Another adventure has begun, and it has been a month already. This time it is on the road, in a van. Her name is Ollie.
I am roadtripping around the Pacific Northwest (British Columbia, Washington, and Oregon) seeing where the winds takes me whilst looking for volunteer opportunities with organic vegetable farms. I would like to learn as much as I can in regards to gardening and permaculture and leading a truly sustainable lifestyle.
One of my first stops was on Denman Island in British Columbia, where I spent two weeks attending a natural building workshop facilitated by Mudgirls, a women’s natural building collective (workshops are open to all genders though). A guiding principle of natural building for the Mudgirls is to “work with unprocessed, natural and recycled materials to create beautiful and healthy structures that are earth friendly” – http://mudgirls.wordpress.com/about/.
It is evident that the Mudgirls’ priorities truly embodies being in harmony with the earth, and one another while creating inexpensive and long lasting homes or structures. The mudgirls’ lessons go well beyond building, they are part of a revolution in creating community and a movement for change towards sustainability and connecting with the earth. It was a humbling and inspiring environment to be a part of.
The natural building workshop cost a mere $385 for two weeks, including 3 delicious vegan meals/day, a snack, and camping as well as childcare if needed. Their non-capitalist view makes it open and affordable to anyone, as the idea is to trade labour for instruction. Natural building typically relies on human labour rather than technology, so a crew of people is essential. It was a natural flow that in the process of the earth building workshop, a community of people, no longer strangers, was also built. This was one of the most heartening aspects of this workshop as almost everyone felt it and commented on it with ease.
Each of the mornings involved an instructional on specific aspects of natural building before we got our hands (and feet) dirty. This workshop was specific to cob building and slipstraw, an natural building insulation. There was also opportunities to tune (or start) your carpentry skills, which was an added bonus. Individuals were easily empowered by learning new skills that once seemed so foreign or overwhelming.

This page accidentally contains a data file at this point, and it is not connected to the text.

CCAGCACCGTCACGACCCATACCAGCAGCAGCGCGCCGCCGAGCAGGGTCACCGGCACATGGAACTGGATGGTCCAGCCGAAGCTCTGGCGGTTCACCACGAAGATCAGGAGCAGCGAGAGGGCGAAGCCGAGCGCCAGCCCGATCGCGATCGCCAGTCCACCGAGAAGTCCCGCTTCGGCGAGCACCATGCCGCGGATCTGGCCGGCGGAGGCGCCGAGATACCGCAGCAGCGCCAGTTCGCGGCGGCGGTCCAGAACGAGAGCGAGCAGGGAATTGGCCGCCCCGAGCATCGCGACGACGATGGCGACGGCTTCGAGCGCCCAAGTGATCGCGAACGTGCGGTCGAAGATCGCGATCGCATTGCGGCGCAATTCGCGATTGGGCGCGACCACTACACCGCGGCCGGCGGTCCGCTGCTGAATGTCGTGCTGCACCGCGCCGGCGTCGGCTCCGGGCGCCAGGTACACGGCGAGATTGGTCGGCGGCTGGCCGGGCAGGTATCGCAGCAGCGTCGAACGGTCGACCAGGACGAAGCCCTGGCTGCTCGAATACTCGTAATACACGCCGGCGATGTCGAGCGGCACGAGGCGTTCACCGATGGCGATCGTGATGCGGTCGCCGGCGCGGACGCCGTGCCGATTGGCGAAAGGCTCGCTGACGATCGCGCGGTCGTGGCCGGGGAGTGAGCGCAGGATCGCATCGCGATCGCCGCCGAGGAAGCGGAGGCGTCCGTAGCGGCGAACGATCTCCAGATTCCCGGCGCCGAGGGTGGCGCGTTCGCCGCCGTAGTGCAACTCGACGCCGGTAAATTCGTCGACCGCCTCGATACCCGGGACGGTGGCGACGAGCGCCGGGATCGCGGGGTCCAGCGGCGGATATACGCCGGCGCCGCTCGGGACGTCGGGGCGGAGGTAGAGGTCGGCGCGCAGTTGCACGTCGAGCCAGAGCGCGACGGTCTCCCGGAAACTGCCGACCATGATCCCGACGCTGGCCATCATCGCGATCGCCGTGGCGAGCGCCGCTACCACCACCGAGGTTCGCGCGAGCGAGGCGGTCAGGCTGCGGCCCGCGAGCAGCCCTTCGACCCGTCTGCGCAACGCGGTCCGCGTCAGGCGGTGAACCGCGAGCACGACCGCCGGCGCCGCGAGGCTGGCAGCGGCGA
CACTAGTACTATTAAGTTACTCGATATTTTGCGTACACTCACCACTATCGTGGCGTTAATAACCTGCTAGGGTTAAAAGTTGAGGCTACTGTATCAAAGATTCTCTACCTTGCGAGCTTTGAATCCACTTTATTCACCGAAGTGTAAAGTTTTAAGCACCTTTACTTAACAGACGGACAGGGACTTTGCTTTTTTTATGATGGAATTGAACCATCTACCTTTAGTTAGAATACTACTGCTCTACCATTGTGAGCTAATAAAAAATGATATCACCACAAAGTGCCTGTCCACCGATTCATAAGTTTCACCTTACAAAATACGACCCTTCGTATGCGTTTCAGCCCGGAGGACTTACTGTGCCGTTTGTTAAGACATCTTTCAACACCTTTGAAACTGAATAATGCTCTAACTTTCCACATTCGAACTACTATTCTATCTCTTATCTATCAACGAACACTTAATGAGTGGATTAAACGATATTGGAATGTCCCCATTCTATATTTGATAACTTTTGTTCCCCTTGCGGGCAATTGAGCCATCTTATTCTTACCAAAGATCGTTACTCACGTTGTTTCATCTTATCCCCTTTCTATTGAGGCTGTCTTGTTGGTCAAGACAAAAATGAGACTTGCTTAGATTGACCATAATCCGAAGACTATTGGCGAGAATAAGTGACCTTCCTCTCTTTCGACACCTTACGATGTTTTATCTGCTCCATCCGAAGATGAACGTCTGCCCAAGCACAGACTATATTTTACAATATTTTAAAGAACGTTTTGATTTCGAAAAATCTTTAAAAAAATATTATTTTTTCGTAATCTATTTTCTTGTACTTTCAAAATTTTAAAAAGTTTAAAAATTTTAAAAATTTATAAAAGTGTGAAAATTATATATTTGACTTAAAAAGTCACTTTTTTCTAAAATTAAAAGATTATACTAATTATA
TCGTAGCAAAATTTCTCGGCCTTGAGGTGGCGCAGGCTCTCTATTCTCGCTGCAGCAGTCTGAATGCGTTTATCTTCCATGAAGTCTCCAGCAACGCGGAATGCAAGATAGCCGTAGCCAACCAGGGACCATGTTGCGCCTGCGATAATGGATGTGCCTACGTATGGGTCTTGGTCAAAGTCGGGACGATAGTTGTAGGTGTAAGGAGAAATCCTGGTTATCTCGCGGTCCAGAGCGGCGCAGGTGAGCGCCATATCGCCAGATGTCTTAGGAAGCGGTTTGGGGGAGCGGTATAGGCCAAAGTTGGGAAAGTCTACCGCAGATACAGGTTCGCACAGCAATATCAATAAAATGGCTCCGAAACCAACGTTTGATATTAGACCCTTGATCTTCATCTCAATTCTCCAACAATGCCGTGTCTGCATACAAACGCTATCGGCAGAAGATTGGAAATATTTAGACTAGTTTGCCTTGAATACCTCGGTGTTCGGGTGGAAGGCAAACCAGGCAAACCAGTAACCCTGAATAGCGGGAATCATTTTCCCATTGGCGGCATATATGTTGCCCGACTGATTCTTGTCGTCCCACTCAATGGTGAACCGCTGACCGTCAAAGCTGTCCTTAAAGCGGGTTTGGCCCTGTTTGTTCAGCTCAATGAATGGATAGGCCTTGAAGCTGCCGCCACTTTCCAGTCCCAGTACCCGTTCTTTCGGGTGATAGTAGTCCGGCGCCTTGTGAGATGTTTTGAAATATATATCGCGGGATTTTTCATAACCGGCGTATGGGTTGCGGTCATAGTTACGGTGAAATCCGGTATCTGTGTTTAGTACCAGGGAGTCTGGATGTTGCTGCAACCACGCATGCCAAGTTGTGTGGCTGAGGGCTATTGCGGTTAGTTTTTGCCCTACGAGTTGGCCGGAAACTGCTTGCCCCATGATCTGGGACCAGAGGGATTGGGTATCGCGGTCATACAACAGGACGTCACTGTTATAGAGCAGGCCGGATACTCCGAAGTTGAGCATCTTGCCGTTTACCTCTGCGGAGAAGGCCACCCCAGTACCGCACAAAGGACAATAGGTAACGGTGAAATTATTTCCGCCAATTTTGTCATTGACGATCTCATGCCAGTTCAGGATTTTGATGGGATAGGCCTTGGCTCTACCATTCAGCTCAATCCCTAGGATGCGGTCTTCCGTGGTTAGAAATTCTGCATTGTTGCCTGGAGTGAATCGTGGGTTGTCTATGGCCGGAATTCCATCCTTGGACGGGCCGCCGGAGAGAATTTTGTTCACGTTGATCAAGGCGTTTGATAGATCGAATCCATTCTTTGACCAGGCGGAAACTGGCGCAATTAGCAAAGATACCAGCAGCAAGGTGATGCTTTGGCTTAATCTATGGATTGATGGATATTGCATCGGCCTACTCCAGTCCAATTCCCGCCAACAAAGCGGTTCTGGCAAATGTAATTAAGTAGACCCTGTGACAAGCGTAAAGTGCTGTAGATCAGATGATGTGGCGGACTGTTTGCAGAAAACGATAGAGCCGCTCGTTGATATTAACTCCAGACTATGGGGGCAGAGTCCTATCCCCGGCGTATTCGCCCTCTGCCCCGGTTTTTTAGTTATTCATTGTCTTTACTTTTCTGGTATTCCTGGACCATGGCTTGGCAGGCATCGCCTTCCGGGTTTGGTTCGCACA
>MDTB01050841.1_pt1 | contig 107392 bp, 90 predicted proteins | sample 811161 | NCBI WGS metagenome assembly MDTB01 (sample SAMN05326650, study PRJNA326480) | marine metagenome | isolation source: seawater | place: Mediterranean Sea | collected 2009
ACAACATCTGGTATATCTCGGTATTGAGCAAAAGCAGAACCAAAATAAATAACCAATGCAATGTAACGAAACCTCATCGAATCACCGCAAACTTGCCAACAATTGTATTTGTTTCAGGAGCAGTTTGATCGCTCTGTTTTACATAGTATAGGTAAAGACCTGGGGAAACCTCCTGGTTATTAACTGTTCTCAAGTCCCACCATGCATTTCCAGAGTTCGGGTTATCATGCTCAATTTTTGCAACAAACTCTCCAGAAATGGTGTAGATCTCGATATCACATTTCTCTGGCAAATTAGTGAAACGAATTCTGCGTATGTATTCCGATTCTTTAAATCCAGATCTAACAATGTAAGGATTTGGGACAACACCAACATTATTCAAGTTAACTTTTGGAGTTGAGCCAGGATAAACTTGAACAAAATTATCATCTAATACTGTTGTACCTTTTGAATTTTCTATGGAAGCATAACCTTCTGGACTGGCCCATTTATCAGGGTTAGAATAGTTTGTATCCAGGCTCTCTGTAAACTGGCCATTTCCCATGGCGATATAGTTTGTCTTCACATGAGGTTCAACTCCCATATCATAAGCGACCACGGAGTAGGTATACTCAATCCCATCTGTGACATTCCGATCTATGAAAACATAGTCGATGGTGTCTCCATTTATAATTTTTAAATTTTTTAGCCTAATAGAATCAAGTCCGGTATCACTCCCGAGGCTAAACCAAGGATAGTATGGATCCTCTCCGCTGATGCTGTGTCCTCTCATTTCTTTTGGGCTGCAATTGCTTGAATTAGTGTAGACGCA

Cob is a natural building technique in which sand, clay and water are mixed together, by stomping on the mixture. It is labour-intensive but rewarding.
The blend is then formed into a wall simply with one’s hands. In this case we were building a small self-supporting room attaching to a previous structure.
We had already put in place a foundation using dry stack. Dry stacking is an ancient technique using rocks without mortar to form a supportive stack. It involves some basic knowledge but more importantly love and patience. After the cob is completely done, a natural plaster is applied to the walls inside and out for a beautiful finished look.
Slipstraw is a hearty, durable natural insulation used commonly with wooden frames. Straw is lightly tossed with ‘slip’.
Slip is a clay/water mixture that coats the straw.
The slipstraw is then placed by hand into the walls, and ‘tappered’ firmly with long pieces of wood to ensure no holes and gaps. Wooden forms are temporarily used on the walls to manage the slipstraw but shortly removed.
The Mudgirls natural building workshop was a life changing and empowering experience. Each one of the women holds great passion, and love for the change they are creating, the change they are. They say it best on their website, “We are a collective that is human friendly: recreating our concepts of work to prioritize respect and care for our hearts, our bodies and our children while we work together. We create a work environment that nurtures us” – http://mudgirls.wordpress.com/about/. It is truth.
Thank you Mudgirls for sharing your expertise in such an open and accepting manner as well as for your unbelievable patience with each and everyone of us. I will continue my life’s adventure better for it.